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Evaluation of the models handling heterotachy in phylogenetic inference

Authors
Journal
BMC Evolutionary Biology
1471-2148
Publisher
Springer (Biomed Central Ltd.)
Publication Date
Volume
7
Issue
1
Identifiers
DOI: 10.1186/1471-2148-7-206
Keywords
  • Research Article
Disciplines
  • Biology

Abstract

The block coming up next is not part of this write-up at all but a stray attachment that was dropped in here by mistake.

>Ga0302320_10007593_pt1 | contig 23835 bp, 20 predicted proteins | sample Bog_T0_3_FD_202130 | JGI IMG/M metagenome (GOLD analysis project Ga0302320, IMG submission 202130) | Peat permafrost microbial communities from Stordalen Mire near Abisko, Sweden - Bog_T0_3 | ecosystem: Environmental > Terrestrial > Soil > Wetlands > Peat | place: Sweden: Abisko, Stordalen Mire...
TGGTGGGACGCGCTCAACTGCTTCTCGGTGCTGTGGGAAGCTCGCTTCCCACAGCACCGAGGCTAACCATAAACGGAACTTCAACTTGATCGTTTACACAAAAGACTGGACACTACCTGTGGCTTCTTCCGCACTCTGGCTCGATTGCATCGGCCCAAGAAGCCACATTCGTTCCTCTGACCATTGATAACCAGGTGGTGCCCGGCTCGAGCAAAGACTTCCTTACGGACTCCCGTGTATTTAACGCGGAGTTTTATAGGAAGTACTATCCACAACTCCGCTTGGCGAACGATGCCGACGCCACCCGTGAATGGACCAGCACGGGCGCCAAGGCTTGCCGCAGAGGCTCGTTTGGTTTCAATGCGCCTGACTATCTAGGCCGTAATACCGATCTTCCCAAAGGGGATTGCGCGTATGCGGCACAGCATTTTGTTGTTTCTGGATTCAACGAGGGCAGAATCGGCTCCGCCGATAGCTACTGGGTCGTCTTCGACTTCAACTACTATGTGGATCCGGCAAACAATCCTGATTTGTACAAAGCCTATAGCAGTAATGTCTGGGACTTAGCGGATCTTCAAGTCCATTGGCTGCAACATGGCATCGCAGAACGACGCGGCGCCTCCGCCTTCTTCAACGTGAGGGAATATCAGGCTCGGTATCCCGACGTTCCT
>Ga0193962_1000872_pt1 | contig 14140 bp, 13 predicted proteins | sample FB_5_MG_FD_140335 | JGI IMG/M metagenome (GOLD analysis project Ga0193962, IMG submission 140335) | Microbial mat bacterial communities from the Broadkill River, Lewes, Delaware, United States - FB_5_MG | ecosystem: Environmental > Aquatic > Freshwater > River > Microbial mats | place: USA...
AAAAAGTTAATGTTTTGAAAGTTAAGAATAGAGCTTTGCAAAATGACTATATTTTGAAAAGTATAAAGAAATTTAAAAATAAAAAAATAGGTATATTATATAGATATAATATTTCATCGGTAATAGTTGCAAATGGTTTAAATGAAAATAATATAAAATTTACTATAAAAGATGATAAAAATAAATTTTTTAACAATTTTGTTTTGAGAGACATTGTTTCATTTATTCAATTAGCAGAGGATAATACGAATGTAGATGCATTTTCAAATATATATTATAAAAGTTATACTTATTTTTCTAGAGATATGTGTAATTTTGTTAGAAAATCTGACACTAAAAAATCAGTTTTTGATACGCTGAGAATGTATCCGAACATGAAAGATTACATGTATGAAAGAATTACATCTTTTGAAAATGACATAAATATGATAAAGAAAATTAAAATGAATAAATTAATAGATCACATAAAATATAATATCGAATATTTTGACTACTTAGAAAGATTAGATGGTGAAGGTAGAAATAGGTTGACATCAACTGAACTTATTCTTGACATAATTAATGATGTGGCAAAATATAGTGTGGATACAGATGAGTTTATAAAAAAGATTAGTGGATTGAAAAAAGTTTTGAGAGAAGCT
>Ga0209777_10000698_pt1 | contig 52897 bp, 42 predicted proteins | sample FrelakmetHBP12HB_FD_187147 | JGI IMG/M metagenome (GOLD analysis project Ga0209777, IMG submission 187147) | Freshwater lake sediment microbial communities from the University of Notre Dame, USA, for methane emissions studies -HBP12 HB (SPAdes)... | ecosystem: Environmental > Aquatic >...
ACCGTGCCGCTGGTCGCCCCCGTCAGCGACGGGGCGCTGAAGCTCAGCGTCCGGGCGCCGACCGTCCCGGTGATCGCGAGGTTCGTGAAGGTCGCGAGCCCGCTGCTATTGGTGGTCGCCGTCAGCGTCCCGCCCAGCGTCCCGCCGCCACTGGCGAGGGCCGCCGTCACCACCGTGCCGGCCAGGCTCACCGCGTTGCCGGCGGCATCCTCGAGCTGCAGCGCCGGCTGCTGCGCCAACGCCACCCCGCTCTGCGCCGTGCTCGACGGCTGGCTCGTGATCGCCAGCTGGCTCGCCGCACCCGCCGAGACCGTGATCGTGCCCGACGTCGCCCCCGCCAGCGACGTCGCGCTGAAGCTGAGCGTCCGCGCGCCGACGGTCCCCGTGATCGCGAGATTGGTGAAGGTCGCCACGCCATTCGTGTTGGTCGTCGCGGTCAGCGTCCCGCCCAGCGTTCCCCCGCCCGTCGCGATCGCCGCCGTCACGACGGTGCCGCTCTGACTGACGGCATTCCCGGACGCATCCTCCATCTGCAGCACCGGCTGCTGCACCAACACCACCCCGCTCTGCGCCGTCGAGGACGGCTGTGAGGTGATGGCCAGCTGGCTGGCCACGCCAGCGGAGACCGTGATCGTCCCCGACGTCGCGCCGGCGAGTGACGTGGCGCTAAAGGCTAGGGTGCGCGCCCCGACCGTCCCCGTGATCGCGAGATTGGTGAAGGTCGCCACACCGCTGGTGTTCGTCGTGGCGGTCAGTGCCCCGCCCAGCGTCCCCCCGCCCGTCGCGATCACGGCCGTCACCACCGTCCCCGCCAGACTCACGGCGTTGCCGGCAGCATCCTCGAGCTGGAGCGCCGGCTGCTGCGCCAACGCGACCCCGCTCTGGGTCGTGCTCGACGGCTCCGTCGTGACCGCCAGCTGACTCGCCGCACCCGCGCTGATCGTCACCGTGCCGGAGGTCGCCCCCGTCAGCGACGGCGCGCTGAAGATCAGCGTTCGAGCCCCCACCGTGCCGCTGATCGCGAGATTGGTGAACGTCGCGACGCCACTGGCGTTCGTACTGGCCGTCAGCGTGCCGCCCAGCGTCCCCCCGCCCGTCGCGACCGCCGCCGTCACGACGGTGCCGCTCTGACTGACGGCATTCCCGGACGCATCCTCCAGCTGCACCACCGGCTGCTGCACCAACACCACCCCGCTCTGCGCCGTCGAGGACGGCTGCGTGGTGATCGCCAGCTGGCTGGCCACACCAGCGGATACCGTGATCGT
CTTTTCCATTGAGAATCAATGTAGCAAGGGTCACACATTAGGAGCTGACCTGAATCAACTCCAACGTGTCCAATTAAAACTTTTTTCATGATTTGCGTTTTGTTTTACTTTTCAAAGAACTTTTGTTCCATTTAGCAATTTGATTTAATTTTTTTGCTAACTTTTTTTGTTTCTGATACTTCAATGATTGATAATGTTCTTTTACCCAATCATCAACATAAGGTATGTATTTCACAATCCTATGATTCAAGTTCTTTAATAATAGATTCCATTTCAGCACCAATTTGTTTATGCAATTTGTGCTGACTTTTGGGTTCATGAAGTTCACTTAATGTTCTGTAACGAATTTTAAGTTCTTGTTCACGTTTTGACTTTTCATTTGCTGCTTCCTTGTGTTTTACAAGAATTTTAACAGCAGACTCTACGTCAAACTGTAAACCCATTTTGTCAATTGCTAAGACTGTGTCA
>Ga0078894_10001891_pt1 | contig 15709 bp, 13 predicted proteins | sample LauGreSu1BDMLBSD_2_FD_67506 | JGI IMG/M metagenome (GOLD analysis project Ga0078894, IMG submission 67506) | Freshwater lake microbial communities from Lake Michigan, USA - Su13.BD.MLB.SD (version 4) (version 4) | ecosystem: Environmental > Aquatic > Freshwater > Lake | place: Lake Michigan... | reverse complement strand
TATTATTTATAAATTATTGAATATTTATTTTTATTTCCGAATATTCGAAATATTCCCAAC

Background The evolutionary rate at a given homologous position varies across time. When sufficiently pronounced, this phenomenon – called heterotachy – may produce artefactual phylogenetic reconstructions under the commonly used models of sequence evolution. These observations have motivated the development of models that explicitly recognize heterotachy, with research directions proposed along two main axes: 1) the covarion approach, where sites switch from variable to invariable states; and 2) the mixture of branch lengths (MBL) approach, where alignment patterns are assumed to arise from one of several sets of branch lengths, under a given phylogeny. Results Here, we report the first statistical comparisons contrasting the performance of covarion and MBL modeling strategies. Using simulations under heterotachous conditions, we explore the properties of three model comparison methods: the Akaike information criterion, the Bayesian information criterion, and cross validation. Although more time consuming, cross validation appears more reliable than AIC and BIC as it directly measures the predictive power of a model on 'future' data. We also analyze three large datasets (nuclear proteins of animals, mitochondrial proteins of mammals, and plastid proteins of plants), and find the optimal number of components of the MBL model to be two for all datasets, indicating that this model is preferred over the standard homogeneous model. However, the covarion model is always favored over the optimal MBL model. Conclusion We demonstrated, using three large datasets, that the covarion model is more efficient at handling heterotachy than the MBL model. This is probably due to the fact that the MBL model requires a serious increase in the number of parameters, as compared to two supplementary parameters of the covarion approach. Further improvements of the both the mixture and the covarion approaches might be obtained by modeling heterogeneous behavior both along time and across sites.

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